Improving Political Engagement via Facebook in Thailand

Memo #400

By: Aim Sinpeng – aim.sinpeng [at]

Do social networking platforms like Facebook, Twitter or Firechat improve political participation among the previously disengaged? If so, do they transcend existing socioeconomic divides in political engagement? While some see the rise of online political engagement among youths in North America and Europe, whose participation in formal politics has long been in decline, as proof of the power of social media to draw new groups into political life, others are sceptical of the quality of participation, dismissing the data as reflective of a mere “clicktivism”. Moreover, there is concern that social media can in fact reproduce and even reinforce existing social biases in political participation. Empirical evidence on offline-versus-online political engagement during the 2013-14 political turmoil in Thailand indicates that Facebook can in fact bring new groups into politics and does not entrench participatory inequalities.

Thailand, which has witnessed prolonged political strife in the past decade, provides a fertile ground to investigate the impact of social media on political engagement. It is a highly unequal, digitally and politically divided society – which should make the use of social media for politics a luxury that only the middle and upper classes can afford. But a comparison of the socioeconomic and demographic profiles of the street protesters and Facebook supporters of two antagonistic movements – the United Front for Democracy against Dictatorship (UDD) and the People’s Democratic Reform Committee (PDRC) – during the 2013-2014 protests, demonstrates that street-level political participants from both sides of the political divide were better off and older than their Facebook peers. Those engaged in politics on Facebook have distinct socioeconomic backgrounds that are different from offline political participants, suggestive of a narrowing effect of participatory inequalities brought on by this social media platform.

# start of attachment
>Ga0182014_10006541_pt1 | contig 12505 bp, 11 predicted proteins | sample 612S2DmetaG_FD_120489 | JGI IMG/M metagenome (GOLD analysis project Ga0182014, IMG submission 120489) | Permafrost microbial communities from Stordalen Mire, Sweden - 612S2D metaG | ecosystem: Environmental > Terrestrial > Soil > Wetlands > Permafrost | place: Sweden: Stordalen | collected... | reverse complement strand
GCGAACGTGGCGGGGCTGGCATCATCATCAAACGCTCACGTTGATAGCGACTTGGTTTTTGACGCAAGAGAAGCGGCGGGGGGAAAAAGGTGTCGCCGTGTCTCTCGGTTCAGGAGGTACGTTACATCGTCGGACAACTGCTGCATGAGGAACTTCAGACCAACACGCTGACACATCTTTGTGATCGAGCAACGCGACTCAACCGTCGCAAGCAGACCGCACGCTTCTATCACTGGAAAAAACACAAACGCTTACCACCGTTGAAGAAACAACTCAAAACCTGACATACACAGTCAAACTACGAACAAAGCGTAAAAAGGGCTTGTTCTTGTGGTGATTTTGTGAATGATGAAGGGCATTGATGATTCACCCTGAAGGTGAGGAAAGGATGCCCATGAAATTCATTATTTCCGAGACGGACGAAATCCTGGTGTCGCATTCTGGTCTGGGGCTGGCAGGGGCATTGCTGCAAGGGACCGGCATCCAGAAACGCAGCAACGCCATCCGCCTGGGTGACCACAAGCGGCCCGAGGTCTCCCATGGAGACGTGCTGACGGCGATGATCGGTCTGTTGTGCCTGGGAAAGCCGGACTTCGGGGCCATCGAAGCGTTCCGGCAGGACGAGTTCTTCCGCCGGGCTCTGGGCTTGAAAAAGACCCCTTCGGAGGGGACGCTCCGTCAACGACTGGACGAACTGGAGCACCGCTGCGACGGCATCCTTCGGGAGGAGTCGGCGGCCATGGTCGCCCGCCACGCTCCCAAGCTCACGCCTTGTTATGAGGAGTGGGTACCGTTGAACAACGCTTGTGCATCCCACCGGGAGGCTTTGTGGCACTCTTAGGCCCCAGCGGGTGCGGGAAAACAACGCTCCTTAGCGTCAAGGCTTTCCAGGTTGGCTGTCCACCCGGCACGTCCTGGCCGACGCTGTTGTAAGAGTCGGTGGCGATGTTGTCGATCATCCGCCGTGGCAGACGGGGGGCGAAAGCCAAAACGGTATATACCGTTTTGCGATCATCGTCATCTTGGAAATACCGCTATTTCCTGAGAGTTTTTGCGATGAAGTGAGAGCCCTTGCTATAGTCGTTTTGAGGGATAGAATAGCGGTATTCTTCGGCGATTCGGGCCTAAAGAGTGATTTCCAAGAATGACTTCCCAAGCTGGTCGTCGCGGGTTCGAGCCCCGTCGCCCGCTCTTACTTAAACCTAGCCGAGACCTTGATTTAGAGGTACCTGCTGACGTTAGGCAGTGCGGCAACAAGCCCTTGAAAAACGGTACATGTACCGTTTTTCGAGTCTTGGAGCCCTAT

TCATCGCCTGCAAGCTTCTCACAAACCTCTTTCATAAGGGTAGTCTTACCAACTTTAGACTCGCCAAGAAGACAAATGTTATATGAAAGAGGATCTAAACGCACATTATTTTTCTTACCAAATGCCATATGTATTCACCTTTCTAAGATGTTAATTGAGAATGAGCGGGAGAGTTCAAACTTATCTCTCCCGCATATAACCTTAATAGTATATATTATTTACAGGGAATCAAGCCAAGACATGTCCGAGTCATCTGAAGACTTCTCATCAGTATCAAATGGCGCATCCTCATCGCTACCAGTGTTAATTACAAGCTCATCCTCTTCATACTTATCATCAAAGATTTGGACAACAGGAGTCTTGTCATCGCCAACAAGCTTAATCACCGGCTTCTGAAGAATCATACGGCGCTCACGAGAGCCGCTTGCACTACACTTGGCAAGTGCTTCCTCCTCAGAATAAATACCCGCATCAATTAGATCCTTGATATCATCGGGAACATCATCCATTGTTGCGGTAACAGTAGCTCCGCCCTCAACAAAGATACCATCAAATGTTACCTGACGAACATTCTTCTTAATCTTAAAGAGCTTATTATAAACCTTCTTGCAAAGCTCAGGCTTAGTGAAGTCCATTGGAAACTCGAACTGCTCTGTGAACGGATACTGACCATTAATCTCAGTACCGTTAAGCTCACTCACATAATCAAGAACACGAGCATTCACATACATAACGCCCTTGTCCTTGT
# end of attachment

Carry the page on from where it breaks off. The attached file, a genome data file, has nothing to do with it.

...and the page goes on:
Facebook profile analysis also provides evidence that challenges existing politico-economic explanations for the political polarization in Thailand, as it shows that both PDRC and UDD online supporters are from similarly lower levels of socioeconomic status. This diminishes the persuasiveness of prevailing accounts that invoke dichotomies of rich versus poor and urban versus rural as explanations, and provides grounds for intra-middle class explanations of the recent Thai political conflict.

About the Author:

Aim Sinpeng is a lecturer of comparative politics in the Department of Government and International Relations at the University of Sydney.

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Demonstrators in Bangkok at a peaceful protest against Thailand’s controversial amnesty bill in November 2013. (Credit: Live Less Ordinary)
Infographic based on 2014 statistics from the Digital Advertising Association of Thailand. (Credit: Vivaldi)



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